Urinary tract infections, or UTIs, can develop in both men and women, but you're 10 times more likely to have one if you're female, according to the University of Maryland Medical Center. You may be tempted to handle this common health condition using home remedies, such as vitamin C supplements or cranberry juice. Although these alternative methods may offer some benefits for treating UTIs, it's probable that you will need medical treatment to get rid of the infection.
UTIs develop when bacteria flourish in the urethra or the bladder. This typically occurs when bacteria from the anal area makes its way into the urinary system. The bacteria Escherichia coli, or E. coli, causes the majority of UTIs; however, sexually transmitted infections can also contribute to their development. Although symptoms are not always present, things to be on the lookout for include cloudy, pink or dark urine; urine with a strong odor; and burning during urination. You may also have a frequent need to urinate. Pelvic pain is common in women whereas pain in the rectal area is associated with UTIs in men.
Vitamin C supports the body in several ways, one of which is its role in immune function. Making sure your vitamin C intake is adequate may help prevent infection, according to Huntington College of Health Science's Gene Bruno, MS, MHS. In addition, Bruno reports that vitamin C is effective at halting growth of E. coli, since certain bacteria are not able to thrive in acidic environments. A daily intake of 4,000 mg of vitamin C lowers the pH of urine, thereby making it more acidic and less habitable; however, this amount is 2,000 mg over the upper tolerable limit for adults and may cause health problems over the long term, according to the Food and Nutrition Board.
Cranberry juice, an excellent source of vitamin C, is perhaps the most well-known home remedy for UTIs. A study published in January 2011 in the journal "Clinical Infectious Diseases," however, provides a blow to the validity of cranberry as an effective treatment. Researchers found that consuming a cup of cranberry juice twice a day did not prevent UTIs from reoccurring in women who had previously developed an infection. Still, cranberry juice may be beneficial as a preventative method rather than a treatment. The University of Maryland Medical Center reports that cranberries can prevent bacteria from binding to the urinary tract, although it is not as effective if bacteria has already attached to cells in this area.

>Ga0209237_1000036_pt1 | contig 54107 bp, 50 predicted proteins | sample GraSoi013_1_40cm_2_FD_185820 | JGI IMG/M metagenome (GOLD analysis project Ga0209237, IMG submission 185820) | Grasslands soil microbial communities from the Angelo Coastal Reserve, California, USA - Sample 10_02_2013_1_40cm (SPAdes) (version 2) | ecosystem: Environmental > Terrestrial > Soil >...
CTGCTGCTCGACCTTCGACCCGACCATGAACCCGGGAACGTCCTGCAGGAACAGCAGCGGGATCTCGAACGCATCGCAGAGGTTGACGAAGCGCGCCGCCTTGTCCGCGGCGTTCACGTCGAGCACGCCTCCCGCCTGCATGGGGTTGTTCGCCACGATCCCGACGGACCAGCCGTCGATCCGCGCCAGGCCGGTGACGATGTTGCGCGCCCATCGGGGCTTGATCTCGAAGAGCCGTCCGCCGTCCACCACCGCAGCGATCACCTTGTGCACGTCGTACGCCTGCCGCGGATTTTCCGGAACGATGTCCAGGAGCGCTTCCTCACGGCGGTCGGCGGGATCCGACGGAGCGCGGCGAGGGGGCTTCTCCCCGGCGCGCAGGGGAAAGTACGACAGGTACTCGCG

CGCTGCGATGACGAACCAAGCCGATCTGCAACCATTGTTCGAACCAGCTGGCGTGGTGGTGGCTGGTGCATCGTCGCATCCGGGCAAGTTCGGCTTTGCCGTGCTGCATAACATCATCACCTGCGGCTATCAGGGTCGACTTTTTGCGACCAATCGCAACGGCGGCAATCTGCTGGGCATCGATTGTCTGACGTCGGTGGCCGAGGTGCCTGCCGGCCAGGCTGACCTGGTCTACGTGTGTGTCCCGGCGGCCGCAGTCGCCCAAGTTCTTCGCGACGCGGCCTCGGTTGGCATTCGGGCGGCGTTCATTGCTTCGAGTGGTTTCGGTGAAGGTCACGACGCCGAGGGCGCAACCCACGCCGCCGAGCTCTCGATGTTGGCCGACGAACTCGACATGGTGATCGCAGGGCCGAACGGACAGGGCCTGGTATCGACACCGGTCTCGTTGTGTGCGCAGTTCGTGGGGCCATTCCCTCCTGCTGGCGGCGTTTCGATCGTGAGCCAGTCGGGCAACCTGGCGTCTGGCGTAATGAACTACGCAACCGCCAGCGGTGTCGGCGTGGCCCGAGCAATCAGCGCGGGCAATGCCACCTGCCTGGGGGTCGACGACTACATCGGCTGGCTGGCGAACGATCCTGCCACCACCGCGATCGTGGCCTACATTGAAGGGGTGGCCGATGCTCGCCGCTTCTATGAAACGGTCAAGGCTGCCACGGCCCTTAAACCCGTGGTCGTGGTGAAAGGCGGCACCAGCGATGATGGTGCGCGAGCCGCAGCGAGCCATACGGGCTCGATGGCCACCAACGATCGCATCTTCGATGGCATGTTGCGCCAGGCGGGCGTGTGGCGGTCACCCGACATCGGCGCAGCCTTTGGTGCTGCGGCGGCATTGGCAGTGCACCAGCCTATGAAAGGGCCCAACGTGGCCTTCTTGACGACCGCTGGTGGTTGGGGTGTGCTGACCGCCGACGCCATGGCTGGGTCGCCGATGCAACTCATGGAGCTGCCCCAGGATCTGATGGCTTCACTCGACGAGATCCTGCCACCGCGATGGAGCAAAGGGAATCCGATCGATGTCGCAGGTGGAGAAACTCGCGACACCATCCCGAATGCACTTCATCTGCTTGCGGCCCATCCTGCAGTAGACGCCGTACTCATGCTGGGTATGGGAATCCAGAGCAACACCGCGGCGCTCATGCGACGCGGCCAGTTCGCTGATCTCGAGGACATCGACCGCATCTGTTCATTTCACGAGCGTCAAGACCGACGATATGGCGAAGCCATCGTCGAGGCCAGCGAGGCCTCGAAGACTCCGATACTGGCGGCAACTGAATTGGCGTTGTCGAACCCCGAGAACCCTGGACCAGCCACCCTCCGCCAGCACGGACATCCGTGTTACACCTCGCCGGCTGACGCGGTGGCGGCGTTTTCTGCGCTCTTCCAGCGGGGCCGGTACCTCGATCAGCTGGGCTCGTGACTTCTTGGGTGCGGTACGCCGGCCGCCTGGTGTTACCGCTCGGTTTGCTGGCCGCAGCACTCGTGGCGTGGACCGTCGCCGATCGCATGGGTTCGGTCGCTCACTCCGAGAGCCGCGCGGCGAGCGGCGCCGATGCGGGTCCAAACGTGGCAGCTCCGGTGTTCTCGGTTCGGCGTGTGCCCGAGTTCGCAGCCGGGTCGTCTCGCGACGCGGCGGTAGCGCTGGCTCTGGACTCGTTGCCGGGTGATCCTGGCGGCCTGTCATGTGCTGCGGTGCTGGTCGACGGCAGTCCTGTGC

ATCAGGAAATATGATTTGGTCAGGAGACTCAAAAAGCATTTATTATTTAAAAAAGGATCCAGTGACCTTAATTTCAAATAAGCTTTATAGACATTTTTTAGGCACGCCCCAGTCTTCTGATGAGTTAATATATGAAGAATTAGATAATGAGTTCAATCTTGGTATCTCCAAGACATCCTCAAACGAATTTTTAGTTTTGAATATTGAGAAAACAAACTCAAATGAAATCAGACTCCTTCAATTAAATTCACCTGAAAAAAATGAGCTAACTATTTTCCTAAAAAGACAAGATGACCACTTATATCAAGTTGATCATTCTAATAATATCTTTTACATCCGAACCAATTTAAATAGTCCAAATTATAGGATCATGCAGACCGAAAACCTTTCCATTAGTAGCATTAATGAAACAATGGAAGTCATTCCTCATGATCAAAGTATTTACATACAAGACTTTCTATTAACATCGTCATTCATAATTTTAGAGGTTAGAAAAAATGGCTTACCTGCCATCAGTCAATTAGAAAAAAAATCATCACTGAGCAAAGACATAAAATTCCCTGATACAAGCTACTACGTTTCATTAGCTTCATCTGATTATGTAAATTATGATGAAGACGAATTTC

Drinking large amounts of cranberry juice does not offer additional benefits for your urinary health and may cause an upset stomach. You should also talk with your doctor if you take aspirin, blood-thinning medications or liver-affecting drugs, as cranberries may interact with them, according to the National Center for Complementary and Alternative Medicine. Consulting your doctor is highly recommended if you have a UTI because you likely need an antibiotic to clear up the infection.
- University of Maryland Medical Center: Urinary Tract Infection in Women
- MayoClinic.com; Urinary Tract Infection (UTI); June 2010
- "Smart Supplementation"; Vitamin C and Bioflavonoids; Gene Bruno, MS, MHS; 2002
- University of Georgia National Center for Home Food Preservation; Using and Preserving Cranberries; Elaine M. D'sa, PhD; October 2003
- "Clinical Infectious Diseases"; Cranberry Juice Fails to Prevent Recurrent Urinary Tract Infection: Results from a Randomized Placebo-Controlled Trial; C Barbosa-Cesnik, et al.; January 2011